By doing this, sports fans would not need to waste time keeping up with the scores at all. They could simply watch the games at their leisure and know immediately how each player did. It would also encourage players to perform better because they know their stats will appear on social media once they finish playing.

I do not like sports.

This is not an original position. There are lots of people who don’t like sports. Some of them are anti-sports, and dislike the whole idea of competition, or of using up resources to watch other people exert themselves. I am not one of those people. I have no problem with competition being a major part of our culture; it’s just not something I want to participate in personally. That doesn’t mean I begrudge others their enjoyment of sports, or think they’re stupid for caring about them; it just means that for me, watching a game or following a season is about as interesting as going to a bar and watching other people get drunk.

I’m not even convinced that the time spent watching games is “wasted,” in the sense that we would all be better off if everyone spent it doing something else. Sports entertainment is clearly valuable; ESPN makes lots of money by providing it, and presumably wouldn’t if no one watched it. But as an individual, I’d personally prefer to spend my time differently.

So far this is all fairly normal and uncontroversial. What’s less normal is my attitude towards keeping up with scores on social media—not just Facebook posts but also Twitter, Slack messages, email

Not too long ago, it was tough to know what was going on in the rest of the league. You could try to watch every game, but considering that teams play 82 regular season games and often several playoff games that adds up to a lot of TV time. And even if you had the time, you still wouldn’t know who won unless you watched the whole game.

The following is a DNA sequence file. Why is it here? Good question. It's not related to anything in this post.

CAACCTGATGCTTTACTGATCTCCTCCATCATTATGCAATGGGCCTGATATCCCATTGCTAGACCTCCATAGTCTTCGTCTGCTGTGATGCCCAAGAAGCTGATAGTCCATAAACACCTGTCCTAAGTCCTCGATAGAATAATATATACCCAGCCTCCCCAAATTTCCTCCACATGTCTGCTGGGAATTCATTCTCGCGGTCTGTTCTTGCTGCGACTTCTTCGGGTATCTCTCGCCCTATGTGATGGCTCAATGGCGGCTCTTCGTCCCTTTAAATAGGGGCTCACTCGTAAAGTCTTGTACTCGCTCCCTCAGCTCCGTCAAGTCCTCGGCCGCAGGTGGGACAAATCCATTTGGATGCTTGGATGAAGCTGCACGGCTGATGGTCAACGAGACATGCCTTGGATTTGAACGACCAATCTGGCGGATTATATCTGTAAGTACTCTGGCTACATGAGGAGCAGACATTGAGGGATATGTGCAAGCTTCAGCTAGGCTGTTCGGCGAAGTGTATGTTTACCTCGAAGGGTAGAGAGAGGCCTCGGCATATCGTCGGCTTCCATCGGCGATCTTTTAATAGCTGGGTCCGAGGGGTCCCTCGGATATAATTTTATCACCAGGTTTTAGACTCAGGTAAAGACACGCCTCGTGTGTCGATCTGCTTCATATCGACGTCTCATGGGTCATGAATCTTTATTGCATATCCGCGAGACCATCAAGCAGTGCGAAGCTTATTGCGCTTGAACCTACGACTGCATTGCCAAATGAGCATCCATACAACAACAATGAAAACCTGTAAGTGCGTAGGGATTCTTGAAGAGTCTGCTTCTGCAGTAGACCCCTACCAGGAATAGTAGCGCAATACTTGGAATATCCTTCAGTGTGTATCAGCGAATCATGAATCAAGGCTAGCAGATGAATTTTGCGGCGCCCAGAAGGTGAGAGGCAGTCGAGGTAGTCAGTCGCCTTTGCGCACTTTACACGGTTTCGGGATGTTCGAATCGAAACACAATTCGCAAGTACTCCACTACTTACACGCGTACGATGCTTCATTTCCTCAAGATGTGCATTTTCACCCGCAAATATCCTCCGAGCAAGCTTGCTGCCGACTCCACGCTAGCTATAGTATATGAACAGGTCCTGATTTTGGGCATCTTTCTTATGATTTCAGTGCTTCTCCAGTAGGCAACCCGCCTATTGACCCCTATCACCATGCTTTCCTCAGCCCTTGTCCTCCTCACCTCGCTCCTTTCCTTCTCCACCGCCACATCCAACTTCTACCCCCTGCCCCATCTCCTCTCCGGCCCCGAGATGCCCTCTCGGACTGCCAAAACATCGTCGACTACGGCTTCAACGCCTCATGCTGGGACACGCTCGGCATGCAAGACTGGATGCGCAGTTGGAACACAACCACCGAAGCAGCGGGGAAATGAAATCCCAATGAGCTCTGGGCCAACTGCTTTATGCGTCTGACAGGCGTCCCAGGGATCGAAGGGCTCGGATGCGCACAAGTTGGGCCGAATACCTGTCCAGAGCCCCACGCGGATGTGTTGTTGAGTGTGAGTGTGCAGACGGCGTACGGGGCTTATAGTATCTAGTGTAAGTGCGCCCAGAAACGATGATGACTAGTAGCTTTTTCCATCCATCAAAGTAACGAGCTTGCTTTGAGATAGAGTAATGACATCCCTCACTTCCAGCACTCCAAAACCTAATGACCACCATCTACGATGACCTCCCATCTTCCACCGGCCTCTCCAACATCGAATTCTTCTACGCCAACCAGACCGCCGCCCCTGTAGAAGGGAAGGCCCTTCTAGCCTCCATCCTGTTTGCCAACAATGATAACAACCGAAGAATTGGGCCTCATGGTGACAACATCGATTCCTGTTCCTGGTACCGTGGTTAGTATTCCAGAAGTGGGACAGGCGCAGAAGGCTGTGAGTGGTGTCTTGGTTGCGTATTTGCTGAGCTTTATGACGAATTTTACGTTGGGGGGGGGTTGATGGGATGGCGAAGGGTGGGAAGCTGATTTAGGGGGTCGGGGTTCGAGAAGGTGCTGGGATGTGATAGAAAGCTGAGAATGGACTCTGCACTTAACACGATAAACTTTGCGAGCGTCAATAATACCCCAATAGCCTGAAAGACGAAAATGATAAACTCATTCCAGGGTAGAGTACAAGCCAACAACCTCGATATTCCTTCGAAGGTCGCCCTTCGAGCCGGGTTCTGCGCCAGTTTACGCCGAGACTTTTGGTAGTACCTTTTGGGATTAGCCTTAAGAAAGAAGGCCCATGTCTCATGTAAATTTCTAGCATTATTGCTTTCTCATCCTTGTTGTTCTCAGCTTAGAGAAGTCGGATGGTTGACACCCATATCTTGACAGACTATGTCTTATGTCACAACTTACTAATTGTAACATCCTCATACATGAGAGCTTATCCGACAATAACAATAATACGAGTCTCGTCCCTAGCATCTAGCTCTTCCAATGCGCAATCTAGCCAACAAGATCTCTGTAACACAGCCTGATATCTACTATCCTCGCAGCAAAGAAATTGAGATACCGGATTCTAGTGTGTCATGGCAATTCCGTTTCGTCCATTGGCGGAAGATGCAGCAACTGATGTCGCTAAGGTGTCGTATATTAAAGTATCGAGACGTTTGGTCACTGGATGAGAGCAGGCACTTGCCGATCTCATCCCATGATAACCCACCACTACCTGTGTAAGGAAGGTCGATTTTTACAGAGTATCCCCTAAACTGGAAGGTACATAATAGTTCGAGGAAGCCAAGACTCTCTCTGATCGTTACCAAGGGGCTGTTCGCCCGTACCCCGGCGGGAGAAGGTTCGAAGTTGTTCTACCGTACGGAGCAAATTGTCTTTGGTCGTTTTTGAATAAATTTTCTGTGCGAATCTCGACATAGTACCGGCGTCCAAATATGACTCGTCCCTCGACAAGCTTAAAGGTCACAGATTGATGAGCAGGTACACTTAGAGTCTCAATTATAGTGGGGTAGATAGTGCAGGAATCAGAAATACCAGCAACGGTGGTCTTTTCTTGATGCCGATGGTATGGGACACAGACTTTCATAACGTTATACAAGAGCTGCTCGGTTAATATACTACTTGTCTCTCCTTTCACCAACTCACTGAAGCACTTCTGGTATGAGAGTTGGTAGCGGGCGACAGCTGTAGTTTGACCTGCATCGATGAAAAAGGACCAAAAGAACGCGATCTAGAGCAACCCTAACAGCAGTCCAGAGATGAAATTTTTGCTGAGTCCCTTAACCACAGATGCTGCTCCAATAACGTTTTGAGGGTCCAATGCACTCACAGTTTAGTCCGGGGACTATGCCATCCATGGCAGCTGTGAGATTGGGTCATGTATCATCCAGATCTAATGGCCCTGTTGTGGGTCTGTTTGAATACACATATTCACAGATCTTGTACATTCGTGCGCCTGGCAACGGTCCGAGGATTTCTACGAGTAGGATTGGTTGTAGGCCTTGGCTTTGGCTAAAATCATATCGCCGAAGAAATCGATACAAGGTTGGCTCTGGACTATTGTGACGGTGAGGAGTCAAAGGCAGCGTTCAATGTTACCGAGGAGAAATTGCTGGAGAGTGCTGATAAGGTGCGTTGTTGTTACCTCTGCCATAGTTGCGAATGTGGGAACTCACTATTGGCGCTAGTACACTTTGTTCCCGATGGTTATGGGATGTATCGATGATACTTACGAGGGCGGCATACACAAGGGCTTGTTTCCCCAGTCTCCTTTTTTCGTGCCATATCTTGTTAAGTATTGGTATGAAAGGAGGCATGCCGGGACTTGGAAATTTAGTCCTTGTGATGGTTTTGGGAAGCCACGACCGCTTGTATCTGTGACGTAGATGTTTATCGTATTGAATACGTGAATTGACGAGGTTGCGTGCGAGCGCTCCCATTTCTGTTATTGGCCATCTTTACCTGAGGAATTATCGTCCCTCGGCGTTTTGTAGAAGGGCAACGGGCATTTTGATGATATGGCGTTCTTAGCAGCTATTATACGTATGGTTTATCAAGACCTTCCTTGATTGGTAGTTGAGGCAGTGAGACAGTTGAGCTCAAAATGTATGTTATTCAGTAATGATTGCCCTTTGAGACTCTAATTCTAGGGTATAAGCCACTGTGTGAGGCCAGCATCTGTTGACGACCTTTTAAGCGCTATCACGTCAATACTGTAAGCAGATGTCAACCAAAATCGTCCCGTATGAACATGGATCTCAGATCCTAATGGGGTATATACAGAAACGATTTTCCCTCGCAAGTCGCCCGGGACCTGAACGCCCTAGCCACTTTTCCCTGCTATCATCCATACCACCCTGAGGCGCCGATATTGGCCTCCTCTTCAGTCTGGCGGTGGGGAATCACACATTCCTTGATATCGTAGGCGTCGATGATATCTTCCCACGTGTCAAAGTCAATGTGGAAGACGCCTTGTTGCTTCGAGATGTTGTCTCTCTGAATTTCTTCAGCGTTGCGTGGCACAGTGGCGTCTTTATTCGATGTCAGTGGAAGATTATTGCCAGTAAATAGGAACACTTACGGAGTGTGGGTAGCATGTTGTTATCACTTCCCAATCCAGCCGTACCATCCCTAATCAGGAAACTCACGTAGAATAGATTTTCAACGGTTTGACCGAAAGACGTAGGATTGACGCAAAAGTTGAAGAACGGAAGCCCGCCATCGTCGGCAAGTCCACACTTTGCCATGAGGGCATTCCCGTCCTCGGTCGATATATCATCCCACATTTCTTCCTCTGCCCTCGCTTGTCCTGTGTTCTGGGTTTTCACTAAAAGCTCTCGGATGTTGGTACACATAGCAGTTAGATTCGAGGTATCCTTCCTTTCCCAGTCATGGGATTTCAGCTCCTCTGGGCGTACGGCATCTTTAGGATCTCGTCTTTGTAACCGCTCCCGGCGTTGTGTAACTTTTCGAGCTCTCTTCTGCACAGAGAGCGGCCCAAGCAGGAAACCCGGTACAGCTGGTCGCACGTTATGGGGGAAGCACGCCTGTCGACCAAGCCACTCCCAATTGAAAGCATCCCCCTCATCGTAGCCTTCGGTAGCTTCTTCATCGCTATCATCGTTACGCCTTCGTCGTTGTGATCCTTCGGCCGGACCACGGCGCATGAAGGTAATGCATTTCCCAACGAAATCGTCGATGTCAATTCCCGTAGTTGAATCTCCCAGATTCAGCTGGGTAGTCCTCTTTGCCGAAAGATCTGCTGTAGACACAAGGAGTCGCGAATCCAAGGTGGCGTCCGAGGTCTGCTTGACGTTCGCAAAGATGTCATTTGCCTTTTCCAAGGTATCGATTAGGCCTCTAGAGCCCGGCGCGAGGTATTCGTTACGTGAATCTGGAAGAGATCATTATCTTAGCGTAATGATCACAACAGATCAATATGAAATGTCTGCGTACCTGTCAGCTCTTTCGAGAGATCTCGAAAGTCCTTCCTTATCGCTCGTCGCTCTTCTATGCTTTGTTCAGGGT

But these days, you can easily check the scores at any time. You can just pull out your phone and tap a couple times. Or if you don’t have your phone handy, you can check on your computer or your tablet or your smartwatch or at least one of a dozen other devices.

Sometimes I feel like I’m living in a science fiction movie where superintelligent aliens are secretly controlling our lives. The only way I know this isn’t happening is that I can’t think of any reason an alien would care what the score of the Lakers game is.

Sports scores are pretty boring. Everyone knows who won, and if they don’t, they can find out very quickly with just a few taps on their phone. The problem is that you never know when someone else is going to be interested in the scores or what the score was.

When I was in college a friend of mine would watch football games on his computer as he played video games. If a score would change he would hear the audio cue and he would immediately stop what he was doing to check it out. Once he knew what happened and if his team was up or down he would continue his game as if nothing had happened.

This behavior isn’t uncommon in professional sports. When I worked at an NBA team, everyone was constantly looking at phones, laptops, or televisions checking to see what was happening in other games around the league. There’s a lot of money at stake when you’re fighting for playoff positioning.

A couple years ago I noticed that I was spending a lot of time reading about sports or listening to sports radio when I should have been working on something else more important. It wasn’t because I cared about the outcome of any particular game but I felt like I needed to “stay informed” so that if